Note: The original version of this article published the wrong numbers for state votes. This has now been rectified. Also, one of the interviewees requested a change in name.
Amidst clouds of confetti, colored powder and cheering, Australians have overwhelmingly voted Yes to marriage equality.
The results of the marriage equality plebiscite, announced live by the Australian Bureau of Statistics on 15 November, showed that over 7.8 million Australians, or 61.6% of those who sent in their ballot, voted Yes. Every state and territory, including 133 of 150 Federal Electoral Divisions, held a majority Yes vote; the Australian Capital Territory recorded the highest, with 74% voting Yes (Victoria came a close second, with 64.9%). Around 79.5% of eligible Australians voted in the plebiscite. Women were more likely to vote than men, and those between 70 to 74 years old were the most likely to vote across age groups. The 18 to 19 age group, the youngest group of eligible Australian voters, were the most participatory amongst those under 45.
Australians by and large have been extremely celebratory of the result. “Today is an enormous relief, a great achievement for all Australians,” says Julie Tsinaris, a gay woman who works in security in Melbourne. Tsinaris was sad that the “love of [her] life”, who passed on 12 years ago, was not able to witness the result, “but I can feel her spirit. She would have loved this.”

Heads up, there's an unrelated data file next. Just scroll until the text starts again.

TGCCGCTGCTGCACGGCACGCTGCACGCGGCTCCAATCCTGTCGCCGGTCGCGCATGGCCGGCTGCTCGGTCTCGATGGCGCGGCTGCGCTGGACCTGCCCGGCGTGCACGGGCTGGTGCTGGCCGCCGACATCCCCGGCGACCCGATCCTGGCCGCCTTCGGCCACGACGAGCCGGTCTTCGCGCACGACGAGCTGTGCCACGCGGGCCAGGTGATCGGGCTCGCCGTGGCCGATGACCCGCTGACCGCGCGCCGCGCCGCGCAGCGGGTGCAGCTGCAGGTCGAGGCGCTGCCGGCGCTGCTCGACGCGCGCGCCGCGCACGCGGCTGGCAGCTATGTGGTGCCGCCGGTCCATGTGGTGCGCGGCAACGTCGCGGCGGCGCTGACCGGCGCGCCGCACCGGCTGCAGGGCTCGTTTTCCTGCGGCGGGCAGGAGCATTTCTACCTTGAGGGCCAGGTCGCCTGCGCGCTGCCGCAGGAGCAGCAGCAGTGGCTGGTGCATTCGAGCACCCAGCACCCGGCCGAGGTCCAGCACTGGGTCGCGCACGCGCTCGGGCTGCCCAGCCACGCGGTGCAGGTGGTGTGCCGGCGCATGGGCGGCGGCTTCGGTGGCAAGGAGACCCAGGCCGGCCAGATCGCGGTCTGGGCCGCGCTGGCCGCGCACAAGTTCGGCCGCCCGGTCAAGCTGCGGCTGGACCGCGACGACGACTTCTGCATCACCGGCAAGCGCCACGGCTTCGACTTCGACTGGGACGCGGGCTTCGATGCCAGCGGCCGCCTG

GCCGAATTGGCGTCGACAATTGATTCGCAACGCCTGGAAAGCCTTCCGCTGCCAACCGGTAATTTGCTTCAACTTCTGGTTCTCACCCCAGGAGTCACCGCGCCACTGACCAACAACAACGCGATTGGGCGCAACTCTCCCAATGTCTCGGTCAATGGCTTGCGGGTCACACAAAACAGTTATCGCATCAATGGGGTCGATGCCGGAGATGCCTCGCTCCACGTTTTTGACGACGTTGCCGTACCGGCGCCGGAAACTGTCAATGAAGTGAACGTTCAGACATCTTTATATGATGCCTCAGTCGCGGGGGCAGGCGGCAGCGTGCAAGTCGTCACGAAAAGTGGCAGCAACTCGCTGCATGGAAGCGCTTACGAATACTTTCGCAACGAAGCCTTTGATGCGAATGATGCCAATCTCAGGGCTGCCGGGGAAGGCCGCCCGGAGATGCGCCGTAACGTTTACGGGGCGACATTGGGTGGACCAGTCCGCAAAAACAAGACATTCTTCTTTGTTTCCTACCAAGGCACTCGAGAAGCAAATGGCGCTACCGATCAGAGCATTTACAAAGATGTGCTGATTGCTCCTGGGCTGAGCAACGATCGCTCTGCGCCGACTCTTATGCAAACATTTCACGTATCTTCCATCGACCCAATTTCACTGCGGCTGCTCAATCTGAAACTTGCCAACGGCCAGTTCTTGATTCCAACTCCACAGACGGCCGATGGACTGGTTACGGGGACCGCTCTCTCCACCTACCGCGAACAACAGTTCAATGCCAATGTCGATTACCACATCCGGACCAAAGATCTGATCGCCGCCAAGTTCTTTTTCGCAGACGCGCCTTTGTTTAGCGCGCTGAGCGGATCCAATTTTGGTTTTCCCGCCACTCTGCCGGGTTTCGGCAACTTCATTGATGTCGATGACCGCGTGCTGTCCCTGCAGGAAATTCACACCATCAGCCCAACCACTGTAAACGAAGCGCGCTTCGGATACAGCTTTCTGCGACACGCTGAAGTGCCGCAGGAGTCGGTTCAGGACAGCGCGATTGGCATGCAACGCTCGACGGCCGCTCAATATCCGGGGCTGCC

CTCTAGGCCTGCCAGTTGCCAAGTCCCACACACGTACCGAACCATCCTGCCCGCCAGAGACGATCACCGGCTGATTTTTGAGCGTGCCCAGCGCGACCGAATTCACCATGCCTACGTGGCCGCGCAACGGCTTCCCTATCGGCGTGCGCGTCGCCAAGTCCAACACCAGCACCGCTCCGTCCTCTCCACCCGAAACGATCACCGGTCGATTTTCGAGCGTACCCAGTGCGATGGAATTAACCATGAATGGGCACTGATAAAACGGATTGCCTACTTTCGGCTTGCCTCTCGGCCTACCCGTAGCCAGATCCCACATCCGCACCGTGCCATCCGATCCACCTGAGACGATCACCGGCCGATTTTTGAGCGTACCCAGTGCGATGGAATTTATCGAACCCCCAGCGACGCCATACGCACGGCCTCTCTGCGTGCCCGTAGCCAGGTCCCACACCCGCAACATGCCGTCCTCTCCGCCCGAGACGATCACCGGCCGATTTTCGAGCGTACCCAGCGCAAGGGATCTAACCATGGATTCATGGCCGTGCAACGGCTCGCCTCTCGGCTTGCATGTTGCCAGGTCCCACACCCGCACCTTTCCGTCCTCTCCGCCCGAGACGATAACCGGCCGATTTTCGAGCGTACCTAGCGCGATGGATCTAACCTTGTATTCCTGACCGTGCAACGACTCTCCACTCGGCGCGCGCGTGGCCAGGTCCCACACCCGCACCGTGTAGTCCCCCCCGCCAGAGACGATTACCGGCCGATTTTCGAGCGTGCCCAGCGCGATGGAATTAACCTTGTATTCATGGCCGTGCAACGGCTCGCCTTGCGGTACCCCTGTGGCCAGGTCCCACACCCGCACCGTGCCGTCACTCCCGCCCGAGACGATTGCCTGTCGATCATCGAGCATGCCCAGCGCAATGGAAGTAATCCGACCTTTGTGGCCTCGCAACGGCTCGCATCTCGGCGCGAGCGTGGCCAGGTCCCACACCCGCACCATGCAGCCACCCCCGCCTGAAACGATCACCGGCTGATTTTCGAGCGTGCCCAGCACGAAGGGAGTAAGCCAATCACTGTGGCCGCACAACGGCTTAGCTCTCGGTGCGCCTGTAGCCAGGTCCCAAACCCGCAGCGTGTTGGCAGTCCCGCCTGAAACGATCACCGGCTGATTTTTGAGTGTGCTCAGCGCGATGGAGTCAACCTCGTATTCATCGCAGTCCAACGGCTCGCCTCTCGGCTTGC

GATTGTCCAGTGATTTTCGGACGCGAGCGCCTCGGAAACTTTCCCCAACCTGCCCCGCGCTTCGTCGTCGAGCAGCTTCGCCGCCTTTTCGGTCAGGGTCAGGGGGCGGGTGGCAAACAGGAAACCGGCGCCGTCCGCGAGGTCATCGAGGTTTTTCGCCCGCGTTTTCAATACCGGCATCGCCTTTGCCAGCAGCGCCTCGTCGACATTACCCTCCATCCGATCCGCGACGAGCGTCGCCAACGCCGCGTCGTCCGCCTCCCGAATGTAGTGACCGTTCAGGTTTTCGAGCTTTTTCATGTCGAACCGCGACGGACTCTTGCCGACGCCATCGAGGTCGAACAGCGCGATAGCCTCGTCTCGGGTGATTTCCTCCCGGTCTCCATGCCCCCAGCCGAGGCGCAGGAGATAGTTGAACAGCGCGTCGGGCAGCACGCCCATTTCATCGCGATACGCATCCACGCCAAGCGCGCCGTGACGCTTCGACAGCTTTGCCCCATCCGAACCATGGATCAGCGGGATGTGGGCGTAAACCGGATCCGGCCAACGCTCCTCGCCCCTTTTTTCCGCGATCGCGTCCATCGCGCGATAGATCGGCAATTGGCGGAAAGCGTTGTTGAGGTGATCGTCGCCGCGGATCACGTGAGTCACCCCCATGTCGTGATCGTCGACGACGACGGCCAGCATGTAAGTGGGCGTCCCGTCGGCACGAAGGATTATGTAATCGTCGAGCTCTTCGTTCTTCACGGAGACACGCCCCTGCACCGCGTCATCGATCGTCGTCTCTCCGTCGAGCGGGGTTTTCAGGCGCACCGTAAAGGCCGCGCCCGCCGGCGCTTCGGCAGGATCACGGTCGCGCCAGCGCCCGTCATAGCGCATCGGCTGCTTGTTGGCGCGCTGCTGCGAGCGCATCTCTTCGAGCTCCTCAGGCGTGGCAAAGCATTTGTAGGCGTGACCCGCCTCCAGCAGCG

Caketin Fairy, a Melbourne queer femme who “works in love”, shared similar sentiments. “I feel like the queers that come before us can hear this right now,” she said. “We do this for them, for us, for the queers that come after us.”
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AUSTRALIA VOTED YES TO SAME SEX MARRIAGE! MELBOURNE, Australia — A solid majority of Australians voted in favor of same-sex marriage in a historic survey that, while not binding, paves the way for Parliament to legally recognize the unions of gay and lesbian couples. Of 12.7 million Australians who took part in the survey, 61.6 percent voted yes and 38.4 percent voted no, officials announced on Wednesday morning. Participation was high, with 79.5 percent of voting-age Australians taking part. “The Australian people have spoken, and they have voted overwhelmingly ‘yes’ for marriage equality,” said Prime Minister Malcolm Turnbull, who had called the national survey as a way to put pressure on conservative lawmakers, many from his own party. “They voted ‘yes’ for fairness, they voted ‘yes’ for commitment, they voted ‘yes’ for love.” #australiavoteyes #australia #loveislove #loveislove🌈 #lovewins #lovewins🌈 #LGBT #lgbtq #lgbtqia #marriageequality #equality #equalityforall
Ali Hogg, the convener of the Equal Love campaign that has fought for marriage equality since then-Prime Minister John Howard changed the Marriage Act in 2004 to only allow marriages between a man and a woman, is elated by the result. “It was so overwhelmingly a majority that it’s going to warn the Government that they cannot get away with discrimination,” she said.
Lesbian and student Hien Nguyen, while excited about the result, doesn’t feel like it was enough of a majority. “Only 61% voted Yes – that’s nowhere near enough,” she said. “It should have been 80%!”.